The key to understanding this difference in aspect (not tense) lies in knowing what kind of verb we're dealing with. For verbs that describe actions (食【た】べる, 走【はし】る, etc) and events (降【ふ】る, 吹【ふ】く, etc), ～ている shows the continuation of an action. For verbs that describe changes in state (死【し】ぬ, 割【わ】れる, 溶【と】ける, etc), ～ている shows the continuation of a state.
Another way to conceptualize this is the idea that action/event verbs can take place over a length of time, while change-in-state verbs often happen instantaneously.
There are some diagrams on page 54 of this book that help a little. I will redraw two of them here (with some modifications) for the sake of convenience:
Type 1: action/event verbs
Type 2: change-in-state verbs
So where does 送【おく】る fit in? We might be tempted to think that 送【おく】る is an action verb, and in a sense it is, as it is transitive and takes a direct object. But 送【おく】る shows an instantaneous change in state: a change from not-sent to sent. This is why 送【おく】っている means "I have sent [it]."
"Ah," you say, "but there are change-in-state verbs that happen over a length of time. How do we deal with those?" Let's look at 溶【と】ける:
アイスが溶【と】けているよ。はやく食【た】べなさい。 Your ice cream is melting. Hurry up and eat it.
アイスが溶【と】けちゃうよ。はやく食【た】べなさい。 Your ice cream will melt away. Hurry up and eat it.
うわぁ、アイスがぜんぶ溶【と】けている。どうしよう？ Woah, the ice cream has all melted. What should we do?
友【とも】だちとしゃべっている間【あいだ】、アイスが溶【と】けちゃった。 My ice cream melted away while I was chatting with a friend.
溶【と】ける is one of those pesky verbs that doesn't fit into just one of our categories above. It could be taken as either an event verb or a change-in-state verb. So 溶【と】けている could be taken as "is melting" or "has melted", depending on the context. Verbs such as 死【し】ぬ, however, show only an instantaneous change in state. 死【し】んでいる always means "has died", and not "is dying".
"But!" you say, not wishing to be denied any chance for objection, "What about using ～ている with expressions of frequency?" This is where ～ている doesn't line up with any of our nice English translations:
古【ふる】くなった細胞【さいぼう】は毎日【まいにち】死【し】んでいる。 Old cells die every day. (not are dying or have died)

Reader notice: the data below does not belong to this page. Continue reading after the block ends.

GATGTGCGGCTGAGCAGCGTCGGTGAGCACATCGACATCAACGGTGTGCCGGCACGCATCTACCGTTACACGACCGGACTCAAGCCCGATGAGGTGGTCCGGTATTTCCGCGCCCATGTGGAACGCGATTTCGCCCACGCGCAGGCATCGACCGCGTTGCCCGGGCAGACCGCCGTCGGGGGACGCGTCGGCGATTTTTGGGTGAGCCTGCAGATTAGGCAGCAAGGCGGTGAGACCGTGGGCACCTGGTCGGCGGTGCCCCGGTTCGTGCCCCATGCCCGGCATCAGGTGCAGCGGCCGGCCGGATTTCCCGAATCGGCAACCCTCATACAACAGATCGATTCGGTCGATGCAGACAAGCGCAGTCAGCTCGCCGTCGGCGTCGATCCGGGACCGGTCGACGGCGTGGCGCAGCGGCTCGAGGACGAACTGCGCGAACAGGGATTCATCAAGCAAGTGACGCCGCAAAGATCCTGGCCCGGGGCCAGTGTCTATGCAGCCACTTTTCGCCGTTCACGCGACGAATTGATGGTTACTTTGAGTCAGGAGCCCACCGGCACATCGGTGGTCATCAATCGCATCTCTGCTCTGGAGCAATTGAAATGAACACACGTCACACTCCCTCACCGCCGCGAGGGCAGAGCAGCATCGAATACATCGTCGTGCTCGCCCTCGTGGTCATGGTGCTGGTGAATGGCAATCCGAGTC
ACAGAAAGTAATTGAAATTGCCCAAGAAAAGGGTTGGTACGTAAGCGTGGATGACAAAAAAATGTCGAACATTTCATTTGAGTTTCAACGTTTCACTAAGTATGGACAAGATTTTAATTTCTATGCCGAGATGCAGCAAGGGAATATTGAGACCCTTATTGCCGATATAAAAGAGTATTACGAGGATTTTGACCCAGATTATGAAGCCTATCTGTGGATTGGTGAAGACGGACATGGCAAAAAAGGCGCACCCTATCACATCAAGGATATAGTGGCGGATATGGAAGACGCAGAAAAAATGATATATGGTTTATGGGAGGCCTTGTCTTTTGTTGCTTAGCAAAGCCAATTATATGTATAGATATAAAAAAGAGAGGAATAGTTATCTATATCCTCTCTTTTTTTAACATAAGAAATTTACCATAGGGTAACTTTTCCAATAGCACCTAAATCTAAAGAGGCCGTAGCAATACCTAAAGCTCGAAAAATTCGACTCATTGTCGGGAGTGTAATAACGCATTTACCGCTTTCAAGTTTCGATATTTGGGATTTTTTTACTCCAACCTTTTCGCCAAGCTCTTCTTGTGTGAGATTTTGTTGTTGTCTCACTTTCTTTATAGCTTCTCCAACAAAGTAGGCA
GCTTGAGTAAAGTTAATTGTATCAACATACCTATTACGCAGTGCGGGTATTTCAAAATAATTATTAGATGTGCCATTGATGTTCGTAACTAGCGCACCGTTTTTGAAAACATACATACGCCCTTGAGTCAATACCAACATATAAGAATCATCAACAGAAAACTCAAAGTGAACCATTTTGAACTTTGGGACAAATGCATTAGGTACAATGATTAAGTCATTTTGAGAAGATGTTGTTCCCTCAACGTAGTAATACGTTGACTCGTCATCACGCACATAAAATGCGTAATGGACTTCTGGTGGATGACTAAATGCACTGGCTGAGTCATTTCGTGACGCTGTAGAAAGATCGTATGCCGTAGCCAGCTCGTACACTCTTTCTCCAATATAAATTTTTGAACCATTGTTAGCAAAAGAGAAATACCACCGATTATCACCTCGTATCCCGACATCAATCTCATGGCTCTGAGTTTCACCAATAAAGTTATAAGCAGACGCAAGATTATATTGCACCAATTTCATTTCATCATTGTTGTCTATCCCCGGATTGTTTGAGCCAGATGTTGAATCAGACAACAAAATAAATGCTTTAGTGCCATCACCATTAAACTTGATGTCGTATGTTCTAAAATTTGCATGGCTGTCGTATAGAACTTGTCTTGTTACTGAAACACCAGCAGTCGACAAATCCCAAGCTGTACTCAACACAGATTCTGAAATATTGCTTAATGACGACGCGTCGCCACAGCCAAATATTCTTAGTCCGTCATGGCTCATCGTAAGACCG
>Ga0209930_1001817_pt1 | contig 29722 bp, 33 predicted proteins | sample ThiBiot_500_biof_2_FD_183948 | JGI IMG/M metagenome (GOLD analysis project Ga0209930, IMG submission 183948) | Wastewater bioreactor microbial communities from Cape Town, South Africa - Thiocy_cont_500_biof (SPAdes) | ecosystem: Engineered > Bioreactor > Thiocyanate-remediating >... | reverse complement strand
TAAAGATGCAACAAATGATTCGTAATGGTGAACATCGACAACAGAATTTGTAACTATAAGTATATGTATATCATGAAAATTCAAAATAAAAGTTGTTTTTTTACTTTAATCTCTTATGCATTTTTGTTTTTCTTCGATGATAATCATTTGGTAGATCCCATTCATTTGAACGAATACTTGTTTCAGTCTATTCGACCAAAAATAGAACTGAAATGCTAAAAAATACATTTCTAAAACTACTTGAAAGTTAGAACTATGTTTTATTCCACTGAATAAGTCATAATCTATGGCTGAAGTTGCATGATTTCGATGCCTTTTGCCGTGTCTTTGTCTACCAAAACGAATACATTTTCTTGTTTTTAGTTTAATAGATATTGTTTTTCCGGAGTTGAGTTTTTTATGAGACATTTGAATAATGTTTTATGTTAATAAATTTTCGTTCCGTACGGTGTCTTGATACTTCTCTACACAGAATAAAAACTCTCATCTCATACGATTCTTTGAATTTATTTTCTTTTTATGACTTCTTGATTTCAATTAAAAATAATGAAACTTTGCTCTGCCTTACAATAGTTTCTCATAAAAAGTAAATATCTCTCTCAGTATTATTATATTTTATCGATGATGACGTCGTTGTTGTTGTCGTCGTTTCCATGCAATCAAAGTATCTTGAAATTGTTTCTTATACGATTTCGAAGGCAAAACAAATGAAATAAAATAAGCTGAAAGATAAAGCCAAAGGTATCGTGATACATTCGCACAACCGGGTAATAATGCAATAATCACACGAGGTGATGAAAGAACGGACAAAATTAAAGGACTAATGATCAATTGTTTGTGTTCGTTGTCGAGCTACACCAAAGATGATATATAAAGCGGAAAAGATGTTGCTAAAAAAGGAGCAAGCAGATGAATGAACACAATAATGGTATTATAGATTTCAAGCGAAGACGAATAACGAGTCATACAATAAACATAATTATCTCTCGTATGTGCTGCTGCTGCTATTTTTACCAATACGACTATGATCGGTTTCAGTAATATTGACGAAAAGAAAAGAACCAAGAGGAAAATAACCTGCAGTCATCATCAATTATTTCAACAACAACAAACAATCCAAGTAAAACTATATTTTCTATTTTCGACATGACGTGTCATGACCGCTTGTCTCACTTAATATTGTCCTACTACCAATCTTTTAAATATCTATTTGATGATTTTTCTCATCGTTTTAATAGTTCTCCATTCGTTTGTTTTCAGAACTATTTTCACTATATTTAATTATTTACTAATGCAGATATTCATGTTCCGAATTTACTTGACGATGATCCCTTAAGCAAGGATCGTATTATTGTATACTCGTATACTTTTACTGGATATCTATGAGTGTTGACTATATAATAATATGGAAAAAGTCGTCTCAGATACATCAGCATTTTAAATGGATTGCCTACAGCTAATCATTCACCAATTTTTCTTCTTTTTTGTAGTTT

毎週【まいしゅう】大阪【おおさか】に行【い】っている。 I go to Osaka every week. (not am going or have gone)
This could be interpreted as a use of progressive aspect, but translating it into English with an -ing verb form doesn't work grammatically.
Verbs like 行【い】く, 来【く】る, and 帰【かえ】る, which deal with movement from one point to another, look like action verbs on the surface, but in their ～ている forms, they work more like change-in-state verbs:
彼【かれ】は日本【にほん】に行【い】っている。 He has gone to Japan. (He went to Japan, and is still there.)
お父【とう】さんはまだ帰【かえ】っていない。 Dad hasn't come home yet. (He may be on the way home, but the change in state from not-home to home hasn't happened yet.)
There are times when you want to take a change-in-state verb and "zoom in" on the point when the change takes place to treat it like a continuous-action verb. This is what ～ところ is for:
送【おく】るところだ。 I am just about to send it.
送【おく】っているところだ。 I am sending it right now. (implies that the speaker has her finger on the button for "Send")
送【おく】ったところだ。 I just sent it.
Naturally, ところ can also mean "place", so you might have to do some contextual sleuthing to figure out which is meant:
ビルが崩壊【ほうかい】しているところを見【み】た。 I saw the building as it was collapsing. (note ～ている in Japanese, was in English!)
道路【どうろ】の崩壊【ほうかい】しているところを直【なお】す。 We will repair the places where the road has collapsed.
～つつある, attaching to the ～ます stem (壊【こわ】れつつある), can be used like ～ところ, but is more common in writing than in speech.
The main difference between ～ている and ～てある (aside from the fact that ～てある requires a transitive verb, which I'm sure you already know), is that ～てある implies the existence of an actor who performs the action for some purpose. ～ている, on the other hand, has no such implication, and reads as though the action occurred with no particular purpose. Thus we can draw the following contrast:
○ 寒【さむ】いので、窓【まど】が閉【し】めてあります。 It's cold, so the window has been closed.
It's cold, so the window is closed. (incorrect)
Suppose, however, you walk into a room with an open window, and you have no idea whether the window was opened for some purpose. In this case, ～てある is incorrect:
○ あ、窓【まど】が開【あ】いている。 Ah, the window is open.
Ah, the window has been opened. (incorrect)